We then had a talk from Clarisse d’Arcimoles, a French fine art photographer who had not long finished her masters degree. After studying at Saint Martins, her end of course exhibition came to the attention of Charles Saatchi, leading to Arcimoles displaying her exhibition on the Saatchi exhibition, a huge privilege. She then explained that later after she had finished her course, project became a lot harder to create, a she would need the equipment, something that she would have had for free whilst she was taking her course. However, Arcimoles found a way around the financial problem by using CrowdFunder, a crowd funding website where you pitch your idea, and the public can offer money towards your ultimate target. Eventually, Clarisse achieved her goal and was able to create an amazing project she had desired to, and is now currently using CrowdFunder to fund her next project.Image

Later on, we had a talk from Keith Jeffrey and Lindsay Hopkinson who is the head photographer in the company Taylor James, a high end creative production studio that has a strong presence in the advertisement industry. They have an office in London and New York and their staffs consists of photographers, graphic designers, computer scientists, post productionists and computer animators . However, they did tell us that their photography is shortening, due to the fact they’re not needed as much in advertising as they used to be, as it comes down to computer animators and post productionists. They went on to mention that cars in adverts are no longer photographs, but complete cgi. They also told us about a project they were doing for virgin airlines with the Manchester united football team, yet the new plans was still being created, leaving Taylor James to create the plane from cgi and place their images of the Manchester united teams in the plane using post production. Showing that cgi and the progress in technology, their creations and abilities are endless. This does begin to worry me, as I wonder where careers in photography will be in a decades time.


By the end of the symposium, I was left with many thoughts, mostly positive and inspirational. I did start wondering where I’ll be by the end of my degree; whether technology has advanced at such a rate that there will not be much use for a professional photographer, or whether I’ll be able to achieve the finance for my goals when I do not have the facilities. However, the general message I got by the end of the symposium is that everyone has their ups and downs in there long lasting careers, some start on downs, and ascend to amazing ups, and visa versa. It also proved that everyone has their moments when they don’t know what direction they’re heading and they don’t know what they’re doing, or whether it will be a success. This has lead my to feel more confident on following my pipe dreams, with the knowledge I will of course have downs in my career, but hopefully amazing positives by the end.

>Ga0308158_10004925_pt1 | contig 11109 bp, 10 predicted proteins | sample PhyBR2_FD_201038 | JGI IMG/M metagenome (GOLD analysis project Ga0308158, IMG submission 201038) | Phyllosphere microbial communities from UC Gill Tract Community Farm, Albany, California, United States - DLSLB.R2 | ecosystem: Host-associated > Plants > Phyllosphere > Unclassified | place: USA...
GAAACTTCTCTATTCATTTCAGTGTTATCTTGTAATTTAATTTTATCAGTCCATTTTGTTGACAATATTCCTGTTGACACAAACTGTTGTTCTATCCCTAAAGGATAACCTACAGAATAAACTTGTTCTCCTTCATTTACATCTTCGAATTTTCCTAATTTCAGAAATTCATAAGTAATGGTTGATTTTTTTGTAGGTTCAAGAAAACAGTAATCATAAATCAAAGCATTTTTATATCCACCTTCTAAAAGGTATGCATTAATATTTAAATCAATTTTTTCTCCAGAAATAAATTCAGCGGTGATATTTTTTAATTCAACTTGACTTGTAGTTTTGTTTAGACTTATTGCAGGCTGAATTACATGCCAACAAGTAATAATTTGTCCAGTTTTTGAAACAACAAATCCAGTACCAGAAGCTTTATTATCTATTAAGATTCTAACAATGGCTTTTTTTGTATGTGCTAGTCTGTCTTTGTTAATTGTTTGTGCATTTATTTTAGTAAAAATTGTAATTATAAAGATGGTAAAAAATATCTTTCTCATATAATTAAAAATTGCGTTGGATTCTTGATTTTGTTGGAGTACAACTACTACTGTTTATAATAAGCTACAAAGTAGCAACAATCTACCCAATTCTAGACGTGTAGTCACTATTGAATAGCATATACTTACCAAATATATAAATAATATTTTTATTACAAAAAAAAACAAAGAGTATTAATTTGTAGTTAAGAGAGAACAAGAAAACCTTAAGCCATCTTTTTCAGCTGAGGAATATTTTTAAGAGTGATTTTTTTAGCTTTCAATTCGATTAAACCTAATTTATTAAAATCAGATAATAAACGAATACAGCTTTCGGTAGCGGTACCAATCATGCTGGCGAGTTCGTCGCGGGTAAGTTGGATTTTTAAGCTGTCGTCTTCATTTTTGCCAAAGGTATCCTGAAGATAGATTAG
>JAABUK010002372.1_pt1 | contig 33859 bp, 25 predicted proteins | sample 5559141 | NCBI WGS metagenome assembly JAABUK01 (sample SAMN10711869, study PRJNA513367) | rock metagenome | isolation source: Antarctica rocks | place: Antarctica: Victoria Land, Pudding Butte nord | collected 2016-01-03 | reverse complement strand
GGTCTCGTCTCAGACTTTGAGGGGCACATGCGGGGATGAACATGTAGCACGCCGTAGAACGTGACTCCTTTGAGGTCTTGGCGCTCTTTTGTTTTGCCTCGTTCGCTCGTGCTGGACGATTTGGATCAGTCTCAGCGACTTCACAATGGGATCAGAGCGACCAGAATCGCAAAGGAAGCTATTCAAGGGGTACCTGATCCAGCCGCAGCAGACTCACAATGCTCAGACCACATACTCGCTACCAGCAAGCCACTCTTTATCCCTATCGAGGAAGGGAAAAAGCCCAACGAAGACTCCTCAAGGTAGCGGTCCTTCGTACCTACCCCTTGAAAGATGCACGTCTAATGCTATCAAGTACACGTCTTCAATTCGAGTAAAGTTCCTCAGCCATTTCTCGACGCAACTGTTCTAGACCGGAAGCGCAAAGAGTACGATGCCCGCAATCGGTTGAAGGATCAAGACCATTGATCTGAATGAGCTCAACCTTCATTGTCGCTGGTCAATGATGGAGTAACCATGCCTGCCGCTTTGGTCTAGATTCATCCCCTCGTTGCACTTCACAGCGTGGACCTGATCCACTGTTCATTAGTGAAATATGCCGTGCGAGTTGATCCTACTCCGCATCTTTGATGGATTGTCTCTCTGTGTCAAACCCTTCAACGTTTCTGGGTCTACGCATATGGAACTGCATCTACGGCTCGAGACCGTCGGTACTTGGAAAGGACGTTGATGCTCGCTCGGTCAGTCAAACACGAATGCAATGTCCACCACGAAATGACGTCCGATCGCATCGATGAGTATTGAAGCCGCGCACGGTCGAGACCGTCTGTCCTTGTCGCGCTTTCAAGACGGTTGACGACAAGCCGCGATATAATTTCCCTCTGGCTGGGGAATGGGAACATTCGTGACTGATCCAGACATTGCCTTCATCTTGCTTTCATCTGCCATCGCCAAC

Jamie Beeden

ImageWe recently had a lecture with Jamie Beeden, a freelance photographer who’s main lines of work focus on music photography and stock photography as well is previously working for a car magazine. He’s been working in photography for 15 years, 3 of which he was Rankin’s assistant photographer. Which he said that if you can put up with Rankin, you’ll be able to build your portfolio up nicely. When speaking about music photography, he mentioned that he has done photo shoots with the likes of Kings of Leon, Muse, Dizzee Rascal, Coldplay and The Killers, describing the experience as very rewarding, yet very competitive. To my surprise, he also mentioned that there isn’t as much money in the music photography industry as one might have thought, and it’s lead him to go down other routes of photography at the same time to create a good income.

Beeden then explained that he has began to do Stock photography stock libraries such as Istock and Stocksy and the benefits it gives. Stock imagery is a good way to make money in between commission work, and eventually, it could become your sole line of work. He also explained that stock libraries have an interest of the income of around 60% – 70% yet you can still make an incredible amount. Beeden spoke about a conference he’d recently been to, in which two people had collectively made 60 million dollars for Istock. Halved between the two, with the interest taken away, both people still made 10 million dollars each! When I heard this, this really got my thinking about how simple and great stock imagery is for making some easy money on the side.


Beeden also gave us some good tips and interesting facts on copyright law. He mentioned that the London eye, tourist attractions and logos are all copy-written, and if you can see the name or logo of a company even when zooming in, you have to remove it from the image. He also told us that you’re able to take photos of the Eiffel tower during the day, but not at night, as the lights on the tower are under copyright. He also gave us a useful tip, telling us we must use file info on our digital images, as this gives your work and identity, and can be used as proof that it’s your photograph.

Check his LinkedIn out here:

Copyright and Model Release Forms

‘Clearly copyright cannot easily be defined.